Based on the examples from these countries, review meetings (ideally held at least quarterly and which are already part of-or can be further integrated with - the existing health and immunization planning and budgeting) can be effective tools for improving immunization program performance and the capacity of health staff. Review meetings have the following benefits: Provide an opportunity for health workers to analyze, appreciate, and use the data that they generate themselves to make programmatic improvements and strengthen their capacity; Foster a culture of using data for decision making, regular performance monitoring, and self-assessment; Enable sharing of best practices, lessons learned, peer review and benchmarking using adult learning methods and principles; Serve as an opportunity to also update district teams and health workers on latest technical information and to provide feedback and dialogue on results and indicators; Contribute to program cost-benefits, when based on advance situational assessments and linked/harmonized with existing planning and performance improvement approaches to minimize budgets and maximize use of human and financial resources. (Once the content and quality of the review meetings are established, the time needed may be able to be streamlined or reduced, which can also have cost savings).
Incorporate QRMs as part of a comprehensive health performance improvement strategy that is: based on situational analyses with the participants of the QRMs, utilizes adult learning principles and methods, and leverages existing human and financial resources.
Involve participants as co-facilitators: although some initial external facilitation may be needed as the QRMs are being redesigned/integrated into program implementation, the use of participants as facilitators can minimize the need for and cost of external or higher level facilitation.
Analyze and estimate costs for QRMs based on local realities, with QRMs planned, budgeted and funded as part of annual immunization and/or health plans: (although the QRM cost averages were between US$2300-5000 in these countries, the standard costs for a review meeting will need to consider country specifics and subnational variations in numbers of participants, transport distances, and other factors).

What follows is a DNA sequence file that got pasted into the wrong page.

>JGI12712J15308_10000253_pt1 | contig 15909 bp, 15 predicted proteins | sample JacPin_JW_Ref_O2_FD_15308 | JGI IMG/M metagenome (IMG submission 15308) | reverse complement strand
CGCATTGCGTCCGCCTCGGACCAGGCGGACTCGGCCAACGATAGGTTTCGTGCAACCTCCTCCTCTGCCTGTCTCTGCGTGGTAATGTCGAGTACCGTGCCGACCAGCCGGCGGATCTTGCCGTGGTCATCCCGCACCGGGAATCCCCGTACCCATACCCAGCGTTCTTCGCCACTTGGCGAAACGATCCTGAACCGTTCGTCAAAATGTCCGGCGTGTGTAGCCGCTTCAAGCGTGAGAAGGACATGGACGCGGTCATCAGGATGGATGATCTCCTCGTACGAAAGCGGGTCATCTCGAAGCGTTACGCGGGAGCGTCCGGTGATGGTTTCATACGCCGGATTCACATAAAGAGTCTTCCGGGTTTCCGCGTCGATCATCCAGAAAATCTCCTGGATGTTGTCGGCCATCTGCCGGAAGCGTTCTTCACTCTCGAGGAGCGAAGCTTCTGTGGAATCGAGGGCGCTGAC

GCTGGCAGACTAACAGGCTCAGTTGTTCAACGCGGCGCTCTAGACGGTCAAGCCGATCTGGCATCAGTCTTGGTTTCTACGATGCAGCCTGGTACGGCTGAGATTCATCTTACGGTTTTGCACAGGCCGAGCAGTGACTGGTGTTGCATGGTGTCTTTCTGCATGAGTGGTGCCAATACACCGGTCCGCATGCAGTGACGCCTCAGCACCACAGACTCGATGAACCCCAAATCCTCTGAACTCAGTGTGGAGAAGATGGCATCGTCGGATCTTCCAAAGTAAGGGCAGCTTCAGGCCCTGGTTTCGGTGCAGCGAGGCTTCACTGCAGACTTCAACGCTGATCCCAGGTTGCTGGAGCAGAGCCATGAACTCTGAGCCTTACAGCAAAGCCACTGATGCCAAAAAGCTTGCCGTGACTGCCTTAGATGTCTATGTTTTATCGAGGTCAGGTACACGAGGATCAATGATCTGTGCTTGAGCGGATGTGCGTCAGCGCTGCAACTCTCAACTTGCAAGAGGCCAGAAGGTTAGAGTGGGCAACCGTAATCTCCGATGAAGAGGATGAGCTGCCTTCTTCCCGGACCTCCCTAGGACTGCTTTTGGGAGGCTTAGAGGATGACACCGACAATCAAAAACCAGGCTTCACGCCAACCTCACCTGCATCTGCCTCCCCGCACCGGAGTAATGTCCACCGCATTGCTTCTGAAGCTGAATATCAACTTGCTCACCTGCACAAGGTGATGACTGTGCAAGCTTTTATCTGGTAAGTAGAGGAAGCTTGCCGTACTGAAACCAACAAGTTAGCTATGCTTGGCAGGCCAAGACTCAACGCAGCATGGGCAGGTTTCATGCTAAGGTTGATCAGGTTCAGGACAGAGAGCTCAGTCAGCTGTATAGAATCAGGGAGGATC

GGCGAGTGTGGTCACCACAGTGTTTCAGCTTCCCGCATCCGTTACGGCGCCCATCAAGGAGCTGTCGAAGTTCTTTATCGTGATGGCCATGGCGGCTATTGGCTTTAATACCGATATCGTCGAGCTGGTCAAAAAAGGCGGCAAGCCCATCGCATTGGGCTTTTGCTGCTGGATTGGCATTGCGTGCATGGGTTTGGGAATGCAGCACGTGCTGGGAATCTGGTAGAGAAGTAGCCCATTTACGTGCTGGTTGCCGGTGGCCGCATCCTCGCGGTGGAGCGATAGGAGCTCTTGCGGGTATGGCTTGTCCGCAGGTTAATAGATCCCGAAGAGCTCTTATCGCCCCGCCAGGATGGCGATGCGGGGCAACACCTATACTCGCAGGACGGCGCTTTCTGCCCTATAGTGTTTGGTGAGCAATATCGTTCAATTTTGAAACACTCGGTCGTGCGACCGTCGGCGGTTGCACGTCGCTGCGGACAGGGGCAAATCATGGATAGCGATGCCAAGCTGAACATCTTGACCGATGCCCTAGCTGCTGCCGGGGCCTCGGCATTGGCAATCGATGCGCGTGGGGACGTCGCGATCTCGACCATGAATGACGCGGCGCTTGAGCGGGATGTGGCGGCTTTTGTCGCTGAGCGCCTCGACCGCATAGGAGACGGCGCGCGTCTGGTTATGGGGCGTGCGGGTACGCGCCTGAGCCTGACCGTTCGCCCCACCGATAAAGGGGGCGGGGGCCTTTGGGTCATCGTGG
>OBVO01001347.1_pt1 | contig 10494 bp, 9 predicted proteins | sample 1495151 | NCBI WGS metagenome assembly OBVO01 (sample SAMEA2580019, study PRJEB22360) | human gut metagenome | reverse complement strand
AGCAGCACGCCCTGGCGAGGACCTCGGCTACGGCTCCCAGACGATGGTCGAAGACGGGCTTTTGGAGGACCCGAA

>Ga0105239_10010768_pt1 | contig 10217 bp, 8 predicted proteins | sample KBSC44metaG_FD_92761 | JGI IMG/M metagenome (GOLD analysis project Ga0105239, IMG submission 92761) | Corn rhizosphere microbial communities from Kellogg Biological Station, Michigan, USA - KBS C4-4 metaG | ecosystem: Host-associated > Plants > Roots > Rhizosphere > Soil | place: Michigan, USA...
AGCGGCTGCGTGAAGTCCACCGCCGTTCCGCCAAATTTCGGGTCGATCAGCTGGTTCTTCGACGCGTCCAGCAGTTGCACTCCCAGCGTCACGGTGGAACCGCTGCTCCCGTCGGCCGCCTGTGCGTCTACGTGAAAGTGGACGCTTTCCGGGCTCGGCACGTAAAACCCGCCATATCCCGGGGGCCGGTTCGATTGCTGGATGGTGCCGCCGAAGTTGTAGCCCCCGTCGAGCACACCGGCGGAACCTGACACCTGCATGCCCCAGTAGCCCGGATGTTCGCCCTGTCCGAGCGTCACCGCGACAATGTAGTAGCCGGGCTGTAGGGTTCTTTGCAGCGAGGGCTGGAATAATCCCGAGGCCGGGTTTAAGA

Include and/or share review meeting plans, summaries/notes and recommendations with local partners and stakeholders: to assist in advocacy for their involvement and buy-in as well as for sustainability of achievements.
What is known about this topic
- As part of health and immunization programs in most African countries, periodic program reviews (e.g. annually, semi-annually, quarterly) are held to review key indicators, discuss program status and needs, and consolidate reporting;
- Systematic review meetings on health program performance are important for information-sharing and as a complement or alternative to more formal classroom or facility/center-based training;
- Research has shown that peers can learn well from one another, share ideas and build knowledge and skills through adult learning methods like review meetings.
What this study adds
- Although immunization training and supervision have been implemented for decades, there is little documentation on the use, benefit and potential impact of review meetings and peer learning, which this study provides through four country experiences;
- The processes and use of program review meetings, notably at district levels (as documented in the countries in this study), can potentially be modeled or adapted by other countries;
- These immunization review meeting examples demonstrate the contribution of adult learning and peer exchange to strengthening immunization and health services and indicators, as relatively easy and affordable approaches for capacity building and health staff skills development.
The authors declare no competing interests.
All the authors have read and agreed to the final manuscript.
Table 1: number of health facilities in Nyakach sub-county with data disparities over the course of five QRMs
Figure 1: quotes from health workers in Kenya QRMs in August 2016
Figure 2: number of under-vaccinated children (0-11 months, not received Penta 3) by year, in 3 selected regions of Tanzania